Offense versus defense
The first thing to remember with team composition is that offense is always more important than defense. Timing large bursts of damage together or being able to crowd control the opposing team into oblivion is much more important than trying to make a team around, "Well, if we get into trouble, we'll have Ice Block, Barkskin and Hand of Protection."
If you've played arena at all since season six, you'll notice that spell cleave compositions (two DPS spellcasters + a healer) is an incredibly popular team. Why? It's successful.
Spell cleave (wizard cleave)
Elemental shamans are fantastic at not only creating a large amount of spell damage, but also providing a way to stop heals (Wind Shear). They also provide a rather large bonus to teammates, with Totem of Wrath. Elemental shaman generally do much better with spellcasting teammates than a sword-slinger.
Of course, we're talking about a burst team whenever we talk about an elemental shaman. You don't usually try to wear down your opponents when you have someone capable of doing 10,000 damage in mere moments in your starting gate. Many other types of spell cleaves (or wizard cleaves) exist, but most of them involve some combination of warlocks, mages and elemental shamans. I see an occasional boomkin here and there too, and that is awesome.
It's important to realize what your team is trying to do versus what the opposing team is looking to accomplish. If you are a nuke-them-up team, you need to get off a few successful crowd control spells or silences while you mash buttons furiously for a death.
A double-healer team is about as far away from a burst team as you can get. Usually, the game plan is to outlast the opposing healer's mana. Games might be two to three times as long as a "normal" arena game when teams run a two-healer setup.
Choosing two healers that work together well is of utmost importance. While I've seen some restoration shaman + restoration druid + random DPS class work, it's pretty rare. Starting with a defensive healing pair (discipline priest + holy paladin) or offensive healing pair (discipline priest + restoration druid) is what I normally see.
And that brings up a good point -- discipline priests are a premium in this type of composition. Mana Burn is just too valuable a tool to pass up. The added DPS that discipline priests can pound out when an opponent is low is just icing on the cake. And the offensive/defensive dispels are candles. Happy birthday to you, dear Dispelsalot, happy birthday to you.
Having a DPS class that complements your two healers is really where you take the team to the next level. While a fire mage might sound like a good idea, usually a DPS class with a reliable Mortal Strike is best. It also helps if the class benefits from staying on the offensive -- like an arms warrior.
While the sentiment against "cleave" teams has shifted a bit since season three, a team supporting two physical DPS + one healer is normally thought to be among the easiest of team compositions to pilot. And for good reason -- tunnel vision is practically defined by this archetype.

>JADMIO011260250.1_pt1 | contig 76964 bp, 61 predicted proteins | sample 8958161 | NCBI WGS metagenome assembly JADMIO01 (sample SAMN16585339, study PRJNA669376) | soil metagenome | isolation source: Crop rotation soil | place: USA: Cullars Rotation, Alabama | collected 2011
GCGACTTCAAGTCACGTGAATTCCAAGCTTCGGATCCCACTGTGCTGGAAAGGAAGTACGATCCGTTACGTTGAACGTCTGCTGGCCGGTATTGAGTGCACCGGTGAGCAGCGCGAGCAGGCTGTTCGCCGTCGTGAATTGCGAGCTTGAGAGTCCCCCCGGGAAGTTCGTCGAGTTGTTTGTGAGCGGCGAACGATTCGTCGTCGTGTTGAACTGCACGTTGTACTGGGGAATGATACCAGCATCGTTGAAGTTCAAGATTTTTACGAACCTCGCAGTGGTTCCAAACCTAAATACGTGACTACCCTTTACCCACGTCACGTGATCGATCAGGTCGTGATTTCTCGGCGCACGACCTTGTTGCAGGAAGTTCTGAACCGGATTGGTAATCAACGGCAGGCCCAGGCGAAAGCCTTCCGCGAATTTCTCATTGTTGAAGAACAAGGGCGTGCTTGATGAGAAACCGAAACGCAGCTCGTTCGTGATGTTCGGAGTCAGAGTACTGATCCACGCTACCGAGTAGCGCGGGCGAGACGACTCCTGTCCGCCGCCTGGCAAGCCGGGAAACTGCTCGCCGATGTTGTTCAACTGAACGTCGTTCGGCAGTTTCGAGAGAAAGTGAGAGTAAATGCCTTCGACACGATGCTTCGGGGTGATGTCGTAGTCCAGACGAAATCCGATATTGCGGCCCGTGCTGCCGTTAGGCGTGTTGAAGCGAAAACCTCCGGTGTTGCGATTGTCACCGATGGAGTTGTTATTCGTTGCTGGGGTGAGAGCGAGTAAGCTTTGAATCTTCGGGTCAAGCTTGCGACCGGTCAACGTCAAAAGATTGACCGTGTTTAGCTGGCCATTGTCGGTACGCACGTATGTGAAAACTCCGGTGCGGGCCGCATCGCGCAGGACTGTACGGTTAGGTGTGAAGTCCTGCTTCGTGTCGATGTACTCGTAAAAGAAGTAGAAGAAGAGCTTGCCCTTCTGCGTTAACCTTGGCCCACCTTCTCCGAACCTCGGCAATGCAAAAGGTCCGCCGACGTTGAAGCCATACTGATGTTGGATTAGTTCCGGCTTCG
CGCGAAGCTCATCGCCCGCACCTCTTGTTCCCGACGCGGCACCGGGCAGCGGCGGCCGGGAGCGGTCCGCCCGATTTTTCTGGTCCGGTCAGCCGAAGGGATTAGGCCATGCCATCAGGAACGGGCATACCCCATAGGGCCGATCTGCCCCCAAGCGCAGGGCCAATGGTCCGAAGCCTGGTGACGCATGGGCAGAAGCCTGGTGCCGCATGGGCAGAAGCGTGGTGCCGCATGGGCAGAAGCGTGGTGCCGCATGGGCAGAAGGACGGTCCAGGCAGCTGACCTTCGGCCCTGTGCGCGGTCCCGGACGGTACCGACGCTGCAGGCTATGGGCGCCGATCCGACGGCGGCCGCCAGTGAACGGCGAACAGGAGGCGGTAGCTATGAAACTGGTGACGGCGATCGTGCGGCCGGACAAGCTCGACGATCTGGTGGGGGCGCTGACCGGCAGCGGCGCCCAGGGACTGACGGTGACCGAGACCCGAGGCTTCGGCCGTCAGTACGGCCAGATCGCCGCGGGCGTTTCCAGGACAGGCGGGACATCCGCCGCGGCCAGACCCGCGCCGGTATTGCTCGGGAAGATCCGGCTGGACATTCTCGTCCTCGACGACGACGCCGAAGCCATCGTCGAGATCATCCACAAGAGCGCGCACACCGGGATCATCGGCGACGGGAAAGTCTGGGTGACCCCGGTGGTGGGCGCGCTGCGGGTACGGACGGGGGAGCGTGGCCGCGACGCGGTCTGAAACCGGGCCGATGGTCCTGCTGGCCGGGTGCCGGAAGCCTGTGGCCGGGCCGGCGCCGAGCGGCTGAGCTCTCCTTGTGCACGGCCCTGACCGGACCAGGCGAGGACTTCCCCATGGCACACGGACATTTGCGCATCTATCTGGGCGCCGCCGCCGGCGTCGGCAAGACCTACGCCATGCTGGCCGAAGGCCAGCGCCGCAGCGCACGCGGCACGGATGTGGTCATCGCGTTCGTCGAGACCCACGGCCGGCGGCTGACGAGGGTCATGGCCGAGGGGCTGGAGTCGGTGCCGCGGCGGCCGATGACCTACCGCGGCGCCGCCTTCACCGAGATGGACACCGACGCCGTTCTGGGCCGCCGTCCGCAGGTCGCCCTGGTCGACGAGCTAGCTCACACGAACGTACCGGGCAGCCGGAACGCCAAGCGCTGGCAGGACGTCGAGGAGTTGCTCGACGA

But that's not a bad thing. Really, it's not. Tunneling one target is fun. If you don't believe me, go roll a physical class that has Scorpion's "Get Over Here" move or another unnamed class with teleport stuns. Team up and go to town on some unsuspecting clothie. The moment you see his health drop from 100% to 20% to 0% in the matter of mere moments will have you hooked on arena forever.
The healer on a cleave team is usually in a pretty awesome position, too. Early on, physical DPS teams tend to not be threatened or take a lot of damage off the bat. A holy paladin can run in and Hammer of Justice a target in place. Restoration druids can stealth into a great position without a ton of problems. Shamans can have ample time to perfectly place totems.
The "balanced" archetype is one with physical DPS + spellcasting DPS + healer. This archetype usually doesn't have severely poor matchups. While the above teams are often fighting rock-paper-scissors style, a balanced team composition will sometimes just mushroom everything fairly well. In The Burning Crusade and for much of Wrath of the Lich King, rogue-mage-priest dominated the arena charts on every battlegroup in nearly every season.
Of course, because balanced team compositions don't have absolutely terrible matchups, they forfeit overpowering anyone. Watching a balanced team play arena might be more exciting than most other games -- they usually are very close, no matter if it's a win or a loss.
The downside to playing a balanced team composition, however, is the high skill factor involved in the team. Knowing how to choose a physical DPS class that complements a spell DPS class well, and then how to mesh that with a healer, is a true test of metagame understanding.
Want to ascend the arena ladders faster than a fireman playing
Donkey Kong? Check out WoW.com's articles on arena, successful arena PvPers, PvP and our arena column, Blood Sport.